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Jacques57
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Coaxial cable into my house - does it limit broadband?

Hi, I keep getting notifications from Virgin that the broadband speed via my fibre optic cable is increasing or has already increased. Sounds fantastic, but does the coaxial cable that brings both tv & broadband into my house limit this at all? It's not exactly high-tech is it? I have no complaints about the speed of my pc, just wondering. The tv's Tivo box does seem rather slow when I use "catch-up tv" to play programmes that I missed, don't know if that's to be expected or not.

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RidingTheFlow
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Re: Coaxial cable into my house - does it limit broadband?

Coax cable can push *a lot* of bandwidth, its second only to fiber-optic.

And cable VM is using *is* actually kind of high-tech - its not just average run-of-the-mill coax, but rather pretty rare & expensive sort.

 

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Superuser
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Re: Coaxial cable into my house - does it limit broadband?

no it wont limit it the speed coax can carry is massive.
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RidingTheFlow
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Message 2 of 19
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Re: Coaxial cable into my house - does it limit broadband?

Coax cable can push *a lot* of bandwidth, its second only to fiber-optic.

And cable VM is using *is* actually kind of high-tech - its not just average run-of-the-mill coax, but rather pretty rare & expensive sort.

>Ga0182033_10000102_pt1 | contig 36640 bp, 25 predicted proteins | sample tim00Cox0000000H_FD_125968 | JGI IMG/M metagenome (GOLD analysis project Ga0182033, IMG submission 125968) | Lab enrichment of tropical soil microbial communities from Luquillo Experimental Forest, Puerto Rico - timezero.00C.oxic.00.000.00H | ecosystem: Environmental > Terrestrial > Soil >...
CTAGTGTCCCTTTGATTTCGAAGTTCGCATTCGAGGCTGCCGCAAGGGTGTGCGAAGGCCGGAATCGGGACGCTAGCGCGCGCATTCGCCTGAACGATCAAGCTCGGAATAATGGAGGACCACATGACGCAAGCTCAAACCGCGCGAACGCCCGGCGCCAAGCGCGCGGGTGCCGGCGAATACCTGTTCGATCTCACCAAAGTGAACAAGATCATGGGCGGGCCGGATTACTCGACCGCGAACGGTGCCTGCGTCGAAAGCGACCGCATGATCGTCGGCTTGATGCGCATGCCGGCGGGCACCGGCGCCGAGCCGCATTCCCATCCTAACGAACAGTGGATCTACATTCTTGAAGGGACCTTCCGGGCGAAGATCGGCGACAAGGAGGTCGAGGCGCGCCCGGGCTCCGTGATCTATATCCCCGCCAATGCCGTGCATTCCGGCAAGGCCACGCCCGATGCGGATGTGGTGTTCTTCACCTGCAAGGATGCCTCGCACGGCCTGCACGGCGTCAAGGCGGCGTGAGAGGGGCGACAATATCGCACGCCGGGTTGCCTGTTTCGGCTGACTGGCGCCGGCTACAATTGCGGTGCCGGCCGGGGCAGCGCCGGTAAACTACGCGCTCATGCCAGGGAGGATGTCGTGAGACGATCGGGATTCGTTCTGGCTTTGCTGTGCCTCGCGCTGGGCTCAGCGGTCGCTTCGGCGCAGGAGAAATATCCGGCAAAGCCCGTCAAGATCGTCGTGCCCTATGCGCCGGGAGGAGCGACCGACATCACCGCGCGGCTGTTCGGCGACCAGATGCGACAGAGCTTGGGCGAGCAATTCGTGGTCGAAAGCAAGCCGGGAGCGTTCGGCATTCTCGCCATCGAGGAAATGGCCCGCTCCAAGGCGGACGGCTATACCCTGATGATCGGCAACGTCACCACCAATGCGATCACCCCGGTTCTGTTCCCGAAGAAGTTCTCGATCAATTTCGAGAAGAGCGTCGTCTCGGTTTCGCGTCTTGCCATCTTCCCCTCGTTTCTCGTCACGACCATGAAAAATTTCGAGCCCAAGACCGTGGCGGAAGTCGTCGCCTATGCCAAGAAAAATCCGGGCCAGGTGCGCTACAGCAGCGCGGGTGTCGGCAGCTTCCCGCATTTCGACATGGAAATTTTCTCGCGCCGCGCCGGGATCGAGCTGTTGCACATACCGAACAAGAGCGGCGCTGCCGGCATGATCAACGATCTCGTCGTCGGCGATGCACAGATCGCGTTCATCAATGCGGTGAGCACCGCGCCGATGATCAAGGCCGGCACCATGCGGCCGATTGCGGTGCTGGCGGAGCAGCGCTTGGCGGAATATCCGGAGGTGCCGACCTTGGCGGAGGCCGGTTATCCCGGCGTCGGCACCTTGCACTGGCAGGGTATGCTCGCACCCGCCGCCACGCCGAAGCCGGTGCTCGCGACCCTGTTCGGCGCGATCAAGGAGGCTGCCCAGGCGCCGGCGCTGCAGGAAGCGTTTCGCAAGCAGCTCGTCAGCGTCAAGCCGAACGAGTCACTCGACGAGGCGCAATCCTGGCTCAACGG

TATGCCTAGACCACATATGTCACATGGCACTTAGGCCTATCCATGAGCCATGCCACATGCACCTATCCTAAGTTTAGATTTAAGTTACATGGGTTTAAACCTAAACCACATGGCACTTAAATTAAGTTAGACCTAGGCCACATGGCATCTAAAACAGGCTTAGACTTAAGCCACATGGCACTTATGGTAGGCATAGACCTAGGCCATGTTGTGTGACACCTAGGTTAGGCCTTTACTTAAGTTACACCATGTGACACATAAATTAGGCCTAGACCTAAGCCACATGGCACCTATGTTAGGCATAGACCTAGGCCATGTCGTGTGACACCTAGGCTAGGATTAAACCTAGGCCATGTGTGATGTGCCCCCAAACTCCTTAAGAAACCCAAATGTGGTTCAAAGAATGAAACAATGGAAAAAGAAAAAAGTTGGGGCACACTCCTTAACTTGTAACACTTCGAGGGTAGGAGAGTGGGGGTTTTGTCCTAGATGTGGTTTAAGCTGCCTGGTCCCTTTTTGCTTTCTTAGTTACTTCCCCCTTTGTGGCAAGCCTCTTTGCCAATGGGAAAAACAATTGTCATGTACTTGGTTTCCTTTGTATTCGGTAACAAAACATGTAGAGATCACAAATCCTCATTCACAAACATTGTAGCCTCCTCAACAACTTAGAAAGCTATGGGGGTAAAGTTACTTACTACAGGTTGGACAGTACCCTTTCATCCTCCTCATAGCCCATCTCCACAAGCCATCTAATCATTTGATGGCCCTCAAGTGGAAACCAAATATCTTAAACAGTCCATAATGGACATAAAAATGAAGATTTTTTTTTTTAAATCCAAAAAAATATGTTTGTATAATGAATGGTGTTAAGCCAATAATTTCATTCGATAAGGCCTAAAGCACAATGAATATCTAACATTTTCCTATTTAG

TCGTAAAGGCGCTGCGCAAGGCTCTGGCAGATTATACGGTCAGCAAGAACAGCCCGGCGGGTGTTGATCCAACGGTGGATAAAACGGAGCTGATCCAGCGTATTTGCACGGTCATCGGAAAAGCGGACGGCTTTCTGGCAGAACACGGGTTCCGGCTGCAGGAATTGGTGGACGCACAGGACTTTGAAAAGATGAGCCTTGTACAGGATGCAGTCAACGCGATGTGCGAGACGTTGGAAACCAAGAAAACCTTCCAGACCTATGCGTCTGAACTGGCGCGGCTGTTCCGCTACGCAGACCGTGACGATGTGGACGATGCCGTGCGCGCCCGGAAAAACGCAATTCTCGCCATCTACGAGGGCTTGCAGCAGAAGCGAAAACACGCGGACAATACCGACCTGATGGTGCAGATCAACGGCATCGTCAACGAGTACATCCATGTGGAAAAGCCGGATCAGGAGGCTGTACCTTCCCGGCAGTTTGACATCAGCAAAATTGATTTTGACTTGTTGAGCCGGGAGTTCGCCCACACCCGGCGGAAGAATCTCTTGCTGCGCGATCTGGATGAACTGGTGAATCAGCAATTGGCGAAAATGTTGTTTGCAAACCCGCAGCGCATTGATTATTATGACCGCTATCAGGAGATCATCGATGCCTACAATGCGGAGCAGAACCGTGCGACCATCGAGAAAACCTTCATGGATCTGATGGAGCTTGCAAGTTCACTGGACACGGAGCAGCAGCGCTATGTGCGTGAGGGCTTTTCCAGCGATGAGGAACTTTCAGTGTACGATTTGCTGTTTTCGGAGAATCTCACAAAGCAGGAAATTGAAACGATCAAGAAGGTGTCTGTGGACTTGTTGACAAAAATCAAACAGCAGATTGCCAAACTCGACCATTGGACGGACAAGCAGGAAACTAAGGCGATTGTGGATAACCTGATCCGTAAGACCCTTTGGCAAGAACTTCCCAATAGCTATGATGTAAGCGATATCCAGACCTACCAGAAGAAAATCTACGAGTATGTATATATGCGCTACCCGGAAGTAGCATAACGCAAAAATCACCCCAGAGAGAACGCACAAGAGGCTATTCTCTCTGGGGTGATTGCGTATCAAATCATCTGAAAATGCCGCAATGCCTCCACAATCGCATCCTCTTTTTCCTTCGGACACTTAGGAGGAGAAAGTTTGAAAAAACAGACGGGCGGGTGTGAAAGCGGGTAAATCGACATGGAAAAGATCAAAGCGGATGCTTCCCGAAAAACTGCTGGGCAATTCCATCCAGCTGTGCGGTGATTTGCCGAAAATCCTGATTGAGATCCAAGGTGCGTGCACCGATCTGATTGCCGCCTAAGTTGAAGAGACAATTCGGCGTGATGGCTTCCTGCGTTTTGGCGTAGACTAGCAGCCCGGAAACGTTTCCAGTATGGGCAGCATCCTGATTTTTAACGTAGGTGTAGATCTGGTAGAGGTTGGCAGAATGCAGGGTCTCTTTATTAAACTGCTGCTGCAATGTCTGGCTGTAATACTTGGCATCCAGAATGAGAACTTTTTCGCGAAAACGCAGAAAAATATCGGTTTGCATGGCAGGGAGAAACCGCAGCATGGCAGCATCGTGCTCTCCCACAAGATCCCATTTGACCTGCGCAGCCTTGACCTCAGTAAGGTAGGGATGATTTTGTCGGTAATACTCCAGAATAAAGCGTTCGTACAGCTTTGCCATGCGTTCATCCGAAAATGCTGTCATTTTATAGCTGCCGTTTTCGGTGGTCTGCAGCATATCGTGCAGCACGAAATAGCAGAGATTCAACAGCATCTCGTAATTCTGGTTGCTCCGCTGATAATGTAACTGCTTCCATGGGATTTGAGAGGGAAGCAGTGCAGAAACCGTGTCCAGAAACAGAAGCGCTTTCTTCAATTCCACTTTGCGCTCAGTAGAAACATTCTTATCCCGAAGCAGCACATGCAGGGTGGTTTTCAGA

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Superuser
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Re: Coaxial cable into my house - does it limit broadband?

no it wont limit it the speed coax can carry is massive.
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Jacques57
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Re: Coaxial cable into my house - does it limit broadband?

Thanks for the replies to this, I have been wondering about this for some time - I will have more respect for coax in future!
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ToffeeSurprise
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Re: Coaxial cable into my house - does it limit broadband?

A basic rule of network cabling is the longer the cable, the lower the bandwidth, even with fibre. This is due to signal attenuation, though fibres are far better than copper-based materials. You can do 10gbps over a few tens of meters of copper, whereas fibre will stretch into the kilometres before needing repeaters.

As far as I am aware, in some areas Virgin is using fibre (using Radio Frequency over Glass for compatibility), which is then converted to coax at the edge of the customer's property; a little like how customers connect to fibre services typically using copper ethernet for their own machines, which the router/modem spits out as light down the fibre.